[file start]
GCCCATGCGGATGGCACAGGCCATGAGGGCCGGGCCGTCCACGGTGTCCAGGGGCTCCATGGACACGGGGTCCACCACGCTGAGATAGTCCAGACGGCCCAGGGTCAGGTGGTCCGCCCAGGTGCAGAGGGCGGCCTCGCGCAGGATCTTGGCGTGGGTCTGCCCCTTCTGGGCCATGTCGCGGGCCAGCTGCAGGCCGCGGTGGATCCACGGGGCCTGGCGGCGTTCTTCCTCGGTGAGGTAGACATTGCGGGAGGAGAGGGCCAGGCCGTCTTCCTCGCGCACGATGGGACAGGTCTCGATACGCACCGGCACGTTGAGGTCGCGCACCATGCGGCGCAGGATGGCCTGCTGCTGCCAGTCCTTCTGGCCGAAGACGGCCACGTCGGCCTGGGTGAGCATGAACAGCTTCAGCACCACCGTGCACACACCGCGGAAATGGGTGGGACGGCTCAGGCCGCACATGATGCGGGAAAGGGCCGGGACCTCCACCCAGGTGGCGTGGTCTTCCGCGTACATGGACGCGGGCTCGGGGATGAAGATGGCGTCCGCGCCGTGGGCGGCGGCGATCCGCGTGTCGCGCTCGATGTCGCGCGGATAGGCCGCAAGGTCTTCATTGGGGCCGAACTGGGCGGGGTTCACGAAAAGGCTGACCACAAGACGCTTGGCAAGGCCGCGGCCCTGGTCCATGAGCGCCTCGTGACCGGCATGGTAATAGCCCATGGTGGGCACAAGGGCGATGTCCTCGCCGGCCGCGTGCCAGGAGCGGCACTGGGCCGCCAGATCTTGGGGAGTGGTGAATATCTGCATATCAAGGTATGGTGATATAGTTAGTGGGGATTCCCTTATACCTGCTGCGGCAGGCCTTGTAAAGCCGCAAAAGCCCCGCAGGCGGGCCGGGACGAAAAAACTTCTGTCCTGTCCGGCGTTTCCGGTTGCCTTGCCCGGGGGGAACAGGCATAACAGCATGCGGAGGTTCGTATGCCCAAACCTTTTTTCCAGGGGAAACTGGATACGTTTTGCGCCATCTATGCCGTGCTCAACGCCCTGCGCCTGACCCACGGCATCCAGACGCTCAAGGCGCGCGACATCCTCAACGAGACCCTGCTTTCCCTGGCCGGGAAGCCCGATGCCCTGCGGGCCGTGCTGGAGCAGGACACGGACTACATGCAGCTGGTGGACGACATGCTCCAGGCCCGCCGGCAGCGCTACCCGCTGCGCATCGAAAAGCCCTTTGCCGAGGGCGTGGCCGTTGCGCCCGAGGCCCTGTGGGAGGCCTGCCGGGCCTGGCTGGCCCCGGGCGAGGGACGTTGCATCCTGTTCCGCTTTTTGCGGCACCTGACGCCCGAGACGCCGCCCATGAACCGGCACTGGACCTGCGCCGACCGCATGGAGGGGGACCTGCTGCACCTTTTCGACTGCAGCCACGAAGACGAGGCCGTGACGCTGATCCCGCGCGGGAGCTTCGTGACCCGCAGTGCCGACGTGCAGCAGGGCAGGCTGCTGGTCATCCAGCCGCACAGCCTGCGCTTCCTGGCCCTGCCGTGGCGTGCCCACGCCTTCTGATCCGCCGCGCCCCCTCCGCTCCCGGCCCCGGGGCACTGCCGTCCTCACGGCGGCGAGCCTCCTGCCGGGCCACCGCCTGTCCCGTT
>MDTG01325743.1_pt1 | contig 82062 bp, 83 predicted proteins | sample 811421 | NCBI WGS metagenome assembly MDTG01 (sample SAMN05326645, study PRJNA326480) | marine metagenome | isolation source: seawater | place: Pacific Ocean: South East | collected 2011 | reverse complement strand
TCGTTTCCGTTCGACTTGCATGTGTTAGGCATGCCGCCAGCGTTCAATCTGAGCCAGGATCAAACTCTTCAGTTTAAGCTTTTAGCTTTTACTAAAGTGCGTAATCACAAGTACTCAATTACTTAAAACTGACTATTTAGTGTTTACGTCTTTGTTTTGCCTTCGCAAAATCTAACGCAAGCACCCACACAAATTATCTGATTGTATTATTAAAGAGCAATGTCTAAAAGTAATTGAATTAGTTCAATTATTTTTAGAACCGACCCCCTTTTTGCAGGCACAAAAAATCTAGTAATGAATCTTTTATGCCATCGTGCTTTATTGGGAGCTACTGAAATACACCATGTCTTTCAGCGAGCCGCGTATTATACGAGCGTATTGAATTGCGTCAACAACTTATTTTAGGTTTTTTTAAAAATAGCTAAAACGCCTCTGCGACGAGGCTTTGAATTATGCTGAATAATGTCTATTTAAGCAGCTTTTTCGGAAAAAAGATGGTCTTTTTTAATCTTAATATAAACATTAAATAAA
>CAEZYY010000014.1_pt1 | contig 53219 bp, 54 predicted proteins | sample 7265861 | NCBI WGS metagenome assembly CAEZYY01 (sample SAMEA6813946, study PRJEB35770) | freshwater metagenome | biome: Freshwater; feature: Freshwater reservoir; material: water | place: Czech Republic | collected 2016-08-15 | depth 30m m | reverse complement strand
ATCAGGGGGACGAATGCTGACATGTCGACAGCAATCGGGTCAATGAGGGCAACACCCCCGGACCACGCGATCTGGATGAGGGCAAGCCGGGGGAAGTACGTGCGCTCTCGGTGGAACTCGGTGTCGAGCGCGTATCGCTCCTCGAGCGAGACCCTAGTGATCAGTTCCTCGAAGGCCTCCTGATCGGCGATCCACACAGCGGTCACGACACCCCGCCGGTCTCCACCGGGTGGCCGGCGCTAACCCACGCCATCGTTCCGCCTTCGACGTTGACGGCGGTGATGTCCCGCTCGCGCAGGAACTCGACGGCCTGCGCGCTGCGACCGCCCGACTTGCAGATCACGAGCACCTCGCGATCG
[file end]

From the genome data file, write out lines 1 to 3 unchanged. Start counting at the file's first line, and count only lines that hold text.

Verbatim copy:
GCCCATGCGGATGGCACAGGCCATGAGGGCCGGGCCGTCCACGGTGTCCAGGGGCTCCATGGACACGGGGTCCACCACGCTGAGATAGTCCAGACGGCCCAGGGTCAGGTGGTCCGCCCAGGTGCAGAGGGCGGCCTCGCGCAGGATCTTGGCGTGGGTCTGCCCCTTCTGGGCCATGTCGCGGGCCAGCTGCAGGCCGCGGTGGATCCACGGGGCCTGGCGGCGTTCTTCCTCGGTGAGGTAGACATTGCGGGAGGAGAGGGCCAGGCCGTCTTCCTCGCGCACGATGGGACAGGTCTCGATACGCACCGGCACGTTGAGGTCGCGCACCATGCGGCGCAGGATGGCCTGCTGCTGCCAGTCCTTCTGGCCGAAGACGGCCACGTCGGCCTGGGTGAGCATGAACAGCTTCAGCACCACCGTGCACACACCGCGGAAATGGGTGGGACGGCTCAGGCCGCACATGATGCGGGAAAGGGCCGGGACCTCCACCCAGGTGGCGTGGTCTTCCGCGTACATGGACGCGGGCTCGGGGATGAAGATGGCGTCCGCGCCGTGGGCGGCGGCGATCCGCGTGTCGCGCTCGATGTCGCGCGGATAGGCCGCAAGGTCTTCATTGGGGCCGAACTGGGCGGGGTTCACGAAAAGGCTGACCACAAGACGCTTGGCAAGGCCGCGGCCCTGGTCCATGAGCGCCTCGTGACCGGCATGGTAATAGCCCATGGTGGGCACAAGGGCGATGTCCTCGCCGGCCGCGTGCCAGGAGCGGCACTGGGCCGCCAGATCTTGGGGAGTGGTGAATATCTGCATATCAAGGTATGGTGATATAGTTAGTGGGGATTCCCTTATACCTGCTGCGGCAGGCCTTGTAAAGCCGCAAAAGCCCCGCAGGCGGGCCGGGACGAAAAAACTTCTGTCCTGTCCGGCGTTTCCGGTTGCCTTGCCCGGGGGGAACAGGCATAACAGCATGCGGAGGTTCGTATGCCCAAACCTTTTTTCCAGGGGAAACTGGATACGTTTTGCGCCATCTATGCCGTGCTCAACGCCCTGCGCCTGACCCACGGCATCCAGACGCTCAAGGCGCGCGACATCCTCAACGAGACCCTGCTTTCCCTGGCCGGGAAGCCCGATGCCCTGCGGGCCGTGCTGGAGCAGGACACGGACTACATGCAGCTGGTGGACGACATGCTCCAGGCCCGCCGGCAGCGCTACCCGCTGCGCATCGAAAAGCCCTTTGCCGAGGGCGTGGCCGTTGCGCCCGAGGCCCTGTGGGAGGCCTGCCGGGCCTGGCTGGCCCCGGGCGAGGGACGTTGCATCCTGTTCCGCTTTTTGCGGCACCTGACGCCCGAGACGCCGCCCATGAACCGGCACTGGACCTGCGCCGACCGCATGGAGGGGGACCTGCTGCACCTTTTCGACTGCAGCCACGAAGACGAGGCCGTGACGCTGATCCCGCGCGGGAGCTTCGTGACCCGCAGTGCCGACGTGCAGCAGGGCAGGCTGCTGGTCATCCAGCCGCACAGCCTGCGCTTCCTGGCCCTGCCGTGGCGTGCCCACGCCTTCTGATCCGCCGCGCCCCCTCCGCTCCCGGCCCCGGGGCACTGCCGTCCTCACGGCGGCGAGCCTCCTGCCGGGCCACCGCCTGTCCCGTT
>MDTG01325743.1_pt1 | contig 82062 bp, 83 predicted proteins | sample 811421 | NCBI WGS metagenome assembly MDTG01 (sample SAMN05326645, study PRJNA326480) | marine metagenome | isolation source: seawater | place: Pacific Ocean: South East | collected 2011 | reverse complement strand
TCGTTTCCGTTCGACTTGCATGTGTTAGGCATGCCGCCAGCGTTCAATCTGAGCCAGGATCAAACTCTTCAGTTTAAGCTTTTAGCTTTTACTAAAGTGCGTAATCACAAGTACTCAATTACTTAAAACTGACTATTTAGTGTTTACGTCTTTGTTTTGCCTTCGCAAAATCTAACGCAAGCACCCACACAAATTATCTGATTGTATTATTAAAGAGCAATGTCTAAAAGTAATTGAATTAGTTCAATTATTTTTAGAACCGACCCCCTTTTTGCAGGCACAAAAAATCTAGTAATGAATCTTTTATGCCATCGTGCTTTATTGGGAGCTACTGAAATACACCATGTCTTTCAGCGAGCCGCGTATTATACGAGCGTATTGAATTGCGTCAACAACTTATTTTAGGTTTTTTTAAAAATAGCTAAAACGCCTCTGCGACGAGGCTTTGAATTATGCTGAATAATGTCTATTTAAGCAGCTTTTTCGGAAAAAAGATGGTCTTTTTTAATCTTAATATAAACATTAAATAAA